I’d like to open this review by first stating the obvious—the author, Evan Perperis, is a special kind of crazy. I mean, what sane person would voluntarily create a challenge to run SEVEN marathon-length OCRs across the USA in SEVEN DAYS? If that didn’t grab your attention, the guy also took it upon himself to race every 24-hour OCR event in the world the very next year. Indeed, this guy has earned the title of Ultra [crazy]-OCR Man, and it comes with a hell of a story to boot.
About the Author
Consider a traditional pro athlete for a moment—that athlete has likely been training all his/her life for the sport, said sport is his/her only job, and he/she has a handful top placements or championships to his/her name. Now let’s talk about Evan. Not so much on the lifetime endurance training; I was surprised to find that he considered himself a theater geek in his youth and that endurance sports didn’t ping the radar until college. Pro athlete means that’s your job right? Wrong. The guy holds down a full-time job in the military on top of training, podcasting, repping, and writing for all things OCR. One of my favorite quotes from the book comes in the form of a response when a colleague questioned why he didn’t take the following Monday off after a 100-mile trail race shortly after World’s Toughest Mudder. He says, “I don’t know, the thought never crossed my mind.” Oh, and the handful of championships characteristic of pro athletes? Evan snagged his 50th OCR podium in October of this year. If this guy wasn’t on your OCR radar yet, I bet he is now.
Part 1: Building Grit
While the narrative isn’t explicitly broken into two distinct parts, there is a clear distinction between Evan’s experiences leading up to his foray into OCR and the details of events themselves. The first several chapters offer an engrossing excursion primarily through his military training and experience. His narrative is full of tales of perseverance which lends well to his racing demeanor. I actually had forgotten that I was reading about a pro-OCR athlete at one point as I was so absorbed in the military aspect of these chapters. This first “part” of the book serves as excellent supporting material when one might question just how the guy pushes through the pain cave during his ultra-events.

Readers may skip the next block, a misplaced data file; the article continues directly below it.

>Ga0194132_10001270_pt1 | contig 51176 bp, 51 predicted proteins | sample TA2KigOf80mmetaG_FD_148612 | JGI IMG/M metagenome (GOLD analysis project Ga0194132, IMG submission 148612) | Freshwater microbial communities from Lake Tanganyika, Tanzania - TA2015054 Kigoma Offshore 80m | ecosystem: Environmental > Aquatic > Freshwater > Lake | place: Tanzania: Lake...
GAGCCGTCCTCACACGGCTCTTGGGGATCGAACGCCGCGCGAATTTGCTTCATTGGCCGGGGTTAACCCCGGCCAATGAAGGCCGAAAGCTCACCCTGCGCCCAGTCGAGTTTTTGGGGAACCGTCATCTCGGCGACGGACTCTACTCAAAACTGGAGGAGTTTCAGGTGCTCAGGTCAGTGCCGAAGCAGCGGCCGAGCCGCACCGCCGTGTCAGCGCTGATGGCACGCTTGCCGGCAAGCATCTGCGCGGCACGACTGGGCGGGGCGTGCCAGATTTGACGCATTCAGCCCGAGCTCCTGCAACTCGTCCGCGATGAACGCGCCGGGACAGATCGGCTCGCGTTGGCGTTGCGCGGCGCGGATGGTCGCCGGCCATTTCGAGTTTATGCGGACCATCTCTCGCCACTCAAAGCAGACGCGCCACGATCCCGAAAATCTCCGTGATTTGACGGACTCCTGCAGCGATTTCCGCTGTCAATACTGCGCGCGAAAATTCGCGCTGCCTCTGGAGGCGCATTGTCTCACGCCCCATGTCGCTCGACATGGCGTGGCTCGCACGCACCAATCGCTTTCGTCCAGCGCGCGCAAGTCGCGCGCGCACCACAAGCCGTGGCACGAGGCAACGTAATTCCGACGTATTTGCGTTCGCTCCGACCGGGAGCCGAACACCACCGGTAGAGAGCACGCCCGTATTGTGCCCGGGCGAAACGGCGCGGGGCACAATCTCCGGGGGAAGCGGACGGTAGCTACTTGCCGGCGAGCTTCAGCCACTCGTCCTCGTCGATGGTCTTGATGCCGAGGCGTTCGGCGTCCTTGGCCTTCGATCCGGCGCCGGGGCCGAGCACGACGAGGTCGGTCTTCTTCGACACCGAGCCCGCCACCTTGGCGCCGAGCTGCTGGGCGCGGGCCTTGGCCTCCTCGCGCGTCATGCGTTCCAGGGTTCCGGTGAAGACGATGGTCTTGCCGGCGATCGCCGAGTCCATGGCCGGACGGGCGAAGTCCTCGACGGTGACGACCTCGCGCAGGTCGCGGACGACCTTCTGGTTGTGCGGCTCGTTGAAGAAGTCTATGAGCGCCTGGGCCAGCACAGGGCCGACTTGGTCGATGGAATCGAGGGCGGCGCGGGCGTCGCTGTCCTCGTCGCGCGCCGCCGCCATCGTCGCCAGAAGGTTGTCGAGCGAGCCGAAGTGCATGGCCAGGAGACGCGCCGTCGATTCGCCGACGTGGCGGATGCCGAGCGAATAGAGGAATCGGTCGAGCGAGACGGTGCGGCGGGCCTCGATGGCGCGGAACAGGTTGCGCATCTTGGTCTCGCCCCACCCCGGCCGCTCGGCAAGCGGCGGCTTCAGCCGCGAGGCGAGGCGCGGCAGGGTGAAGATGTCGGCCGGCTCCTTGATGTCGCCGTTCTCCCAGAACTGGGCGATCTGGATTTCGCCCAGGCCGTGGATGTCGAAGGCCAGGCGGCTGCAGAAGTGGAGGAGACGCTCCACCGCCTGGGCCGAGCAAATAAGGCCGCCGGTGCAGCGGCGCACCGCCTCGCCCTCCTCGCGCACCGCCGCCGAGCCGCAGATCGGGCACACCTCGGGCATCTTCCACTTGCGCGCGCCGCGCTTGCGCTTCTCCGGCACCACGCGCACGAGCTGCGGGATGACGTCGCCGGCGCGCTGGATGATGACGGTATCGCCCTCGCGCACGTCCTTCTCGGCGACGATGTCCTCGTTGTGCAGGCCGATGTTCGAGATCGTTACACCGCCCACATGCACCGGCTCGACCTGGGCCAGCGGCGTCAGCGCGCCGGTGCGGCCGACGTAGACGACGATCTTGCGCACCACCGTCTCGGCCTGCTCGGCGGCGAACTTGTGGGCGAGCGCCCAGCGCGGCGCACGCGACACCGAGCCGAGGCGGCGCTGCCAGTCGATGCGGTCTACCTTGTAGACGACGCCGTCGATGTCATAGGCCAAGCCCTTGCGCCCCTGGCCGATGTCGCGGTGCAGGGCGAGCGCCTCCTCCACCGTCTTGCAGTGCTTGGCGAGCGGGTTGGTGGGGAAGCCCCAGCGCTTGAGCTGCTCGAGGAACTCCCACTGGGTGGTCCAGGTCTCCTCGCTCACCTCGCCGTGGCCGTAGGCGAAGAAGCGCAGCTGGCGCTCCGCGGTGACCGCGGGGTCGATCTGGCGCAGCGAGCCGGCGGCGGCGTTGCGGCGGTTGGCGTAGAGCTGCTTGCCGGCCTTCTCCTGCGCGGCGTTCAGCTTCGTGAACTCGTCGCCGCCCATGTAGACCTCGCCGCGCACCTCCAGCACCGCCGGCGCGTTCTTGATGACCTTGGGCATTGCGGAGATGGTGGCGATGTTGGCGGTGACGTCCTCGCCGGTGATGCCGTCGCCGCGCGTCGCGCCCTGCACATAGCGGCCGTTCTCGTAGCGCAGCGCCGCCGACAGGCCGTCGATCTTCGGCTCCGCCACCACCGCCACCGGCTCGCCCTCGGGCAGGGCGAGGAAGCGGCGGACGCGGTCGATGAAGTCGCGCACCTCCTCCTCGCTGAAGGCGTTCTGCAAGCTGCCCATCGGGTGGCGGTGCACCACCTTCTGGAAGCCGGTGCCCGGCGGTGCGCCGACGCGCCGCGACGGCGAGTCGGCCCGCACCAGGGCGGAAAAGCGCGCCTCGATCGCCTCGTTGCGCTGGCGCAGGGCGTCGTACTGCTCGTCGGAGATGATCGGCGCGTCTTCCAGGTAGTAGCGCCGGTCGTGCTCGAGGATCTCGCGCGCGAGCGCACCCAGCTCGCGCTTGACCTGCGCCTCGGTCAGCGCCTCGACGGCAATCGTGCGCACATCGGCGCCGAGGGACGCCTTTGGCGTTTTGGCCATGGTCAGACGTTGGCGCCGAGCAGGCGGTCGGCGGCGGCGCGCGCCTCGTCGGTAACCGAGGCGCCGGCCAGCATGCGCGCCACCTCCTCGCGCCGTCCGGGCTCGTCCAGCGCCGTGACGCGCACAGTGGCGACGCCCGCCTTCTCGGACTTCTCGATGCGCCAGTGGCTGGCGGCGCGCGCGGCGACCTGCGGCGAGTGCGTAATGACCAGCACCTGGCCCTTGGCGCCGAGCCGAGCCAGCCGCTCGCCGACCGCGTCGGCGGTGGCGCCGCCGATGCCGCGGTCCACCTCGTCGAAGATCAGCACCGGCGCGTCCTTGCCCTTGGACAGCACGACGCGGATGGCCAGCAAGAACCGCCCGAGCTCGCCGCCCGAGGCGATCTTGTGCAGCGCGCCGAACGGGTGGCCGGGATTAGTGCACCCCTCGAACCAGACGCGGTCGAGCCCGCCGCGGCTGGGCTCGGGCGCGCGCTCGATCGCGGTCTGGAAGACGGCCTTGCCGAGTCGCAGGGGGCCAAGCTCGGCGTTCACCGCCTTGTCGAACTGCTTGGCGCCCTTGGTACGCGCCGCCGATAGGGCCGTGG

Part 2: Challenging and Changing the Limits
While you may be familiar with some of the challenges Evan has tackled in his career, the book really dives into each of these events. For instance, I hadn’t even considered the added stress, both physiological and psychological, of traveling between the courses for the seven-day marathon-length for OCR America. The narrative drives home these trials and celebrates some tribulations along the way. Details on OCR America, the Ultra-OCR Grand Slam, and the 48-hour Endure the Gauntlet challenge are aplenty and thrilling to absorb.
Another First in OCR
Because Evan is a pioneer of the sport claiming many firsts, I would be remiss if I did not mention one more. This very book is another. No, this isn’t his first book by any means, but it is the first OCR autobiography. Sure, you may informally pick up a few training tips along the way, but this is a work of nonfiction that is so extraordinary that it would probably be considered fiction otherwise.
Ultra-OCR Man is a hell of a ride and a read from start to finish. It is best consumed by current OCR athletes but is still relatable for anyone looking for an inspiring human interest read. Evan is a special, honorable, generous, and badass kind of crazy indeed.
To order your own copy of Ultra-OCR Man, the hard copy version is available direct from the head writer’s site—you can even elect for an autographed version from the author himself! If digital is more your jam, order your copy on Amazon for ultra-portability. Profits from the hard copy of the book will be donated to Folds of Honor.